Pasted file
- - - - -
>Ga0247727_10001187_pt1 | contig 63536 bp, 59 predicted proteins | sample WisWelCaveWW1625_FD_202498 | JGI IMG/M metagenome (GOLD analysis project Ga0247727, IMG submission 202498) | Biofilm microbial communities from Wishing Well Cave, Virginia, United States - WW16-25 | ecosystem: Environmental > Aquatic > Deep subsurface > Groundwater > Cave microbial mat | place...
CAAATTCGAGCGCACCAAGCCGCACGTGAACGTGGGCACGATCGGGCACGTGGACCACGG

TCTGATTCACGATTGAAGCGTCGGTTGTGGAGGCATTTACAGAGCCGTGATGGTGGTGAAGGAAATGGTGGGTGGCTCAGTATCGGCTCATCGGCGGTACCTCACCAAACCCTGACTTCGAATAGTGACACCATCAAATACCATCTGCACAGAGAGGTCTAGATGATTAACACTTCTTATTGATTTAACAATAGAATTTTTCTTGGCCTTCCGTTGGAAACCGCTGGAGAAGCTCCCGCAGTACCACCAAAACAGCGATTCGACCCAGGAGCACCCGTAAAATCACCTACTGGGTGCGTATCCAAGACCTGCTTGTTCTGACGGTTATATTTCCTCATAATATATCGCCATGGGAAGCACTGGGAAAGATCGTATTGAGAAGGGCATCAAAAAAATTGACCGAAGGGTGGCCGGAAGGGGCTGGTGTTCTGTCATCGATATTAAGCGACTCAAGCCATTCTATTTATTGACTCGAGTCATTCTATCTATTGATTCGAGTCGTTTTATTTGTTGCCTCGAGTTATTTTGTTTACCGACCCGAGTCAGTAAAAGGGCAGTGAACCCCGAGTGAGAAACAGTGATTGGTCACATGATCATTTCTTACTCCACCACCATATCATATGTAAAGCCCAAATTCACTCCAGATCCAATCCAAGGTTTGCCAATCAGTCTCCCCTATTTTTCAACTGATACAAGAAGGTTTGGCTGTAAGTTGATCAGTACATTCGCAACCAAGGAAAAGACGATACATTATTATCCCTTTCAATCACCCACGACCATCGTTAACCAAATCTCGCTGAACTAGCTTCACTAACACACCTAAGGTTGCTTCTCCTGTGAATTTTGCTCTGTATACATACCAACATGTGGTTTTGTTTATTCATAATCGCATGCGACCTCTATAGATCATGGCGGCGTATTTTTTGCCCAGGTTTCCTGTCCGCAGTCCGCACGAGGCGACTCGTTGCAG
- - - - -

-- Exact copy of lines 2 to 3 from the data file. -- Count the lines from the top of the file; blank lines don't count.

CAAATTCGAGCGCACCAAGCCGCACGTGAACGTGGGCACGATCGGGCACGTGGACCACGG

TCTGATTCACGATTGAAGCGTCGGTTGTGGAGGCATTTACAGAGCCGTGATGGTGGTGAAGGAAATGGTGGGTGGCTCAGTATCGGCTCATCGGCGGTACCTCACCAAACCCTGACTTCGAATAGTGACACCATCAAATACCATCTGCACAGAGAGGTCTAGATGATTAACACTTCTTATTGATTTAACAATAGAATTTTTCTTGGCCTTCCGTTGGAAACCGCTGGAGAAGCTCCCGCAGTACCACCAAAACAGCGATTCGACCCAGGAGCACCCGTAAAATCACCTACTGGGTGCGTATCCAAGACCTGCTTGTTCTGACGGTTATATTTCCTCATAATATATCGCCATGGGAAGCACTGGGAAAGATCGTATTGAGAAGGGCATCAAAAAAATTGACCGAAGGGTGGCCGGAAGGGGCTGGTGTTCTGTCATCGATATTAAGCGACTCAAGCCATTCTATTTATTGACTCGAGTCATTCTATCTATTGATTCGAGTCGTTTTATTTGTTGCCTCGAGTTATTTTGTTTACCGACCCGAGTCAGTAAAAGGGCAGTGAACCCCGAGTGAGAAACAGTGATTGGTCACATGATCATTTCTTACTCCACCACCATATCATATGTAAAGCCCAAATTCACTCCAGATCCAATCCAAGGTTTGCCAATCAGTCTCCCCTATTTTTCAACTGATACAAGAAGGTTTGGCTGTAAGTTGATCAGTACATTCGCAACCAAGGAAAAGACGATACATTATTATCCCTTTCAATCACCCACGACCATCGTTAACCAAATCTCGCTGAACTAGCTTCACTAACACACCTAAGGTTGCTTCTCCTGTGAATTTTGCTCTGTATACATACCAACATGTGGTTTTGTTTATTCATAATCGCATGCGACCTCTATAGATCATGGCGGCGTATTTTTTGCCCAGGTTTCCTGTCCGCAGTCCGCACGAGGCGACTCGTTGCAG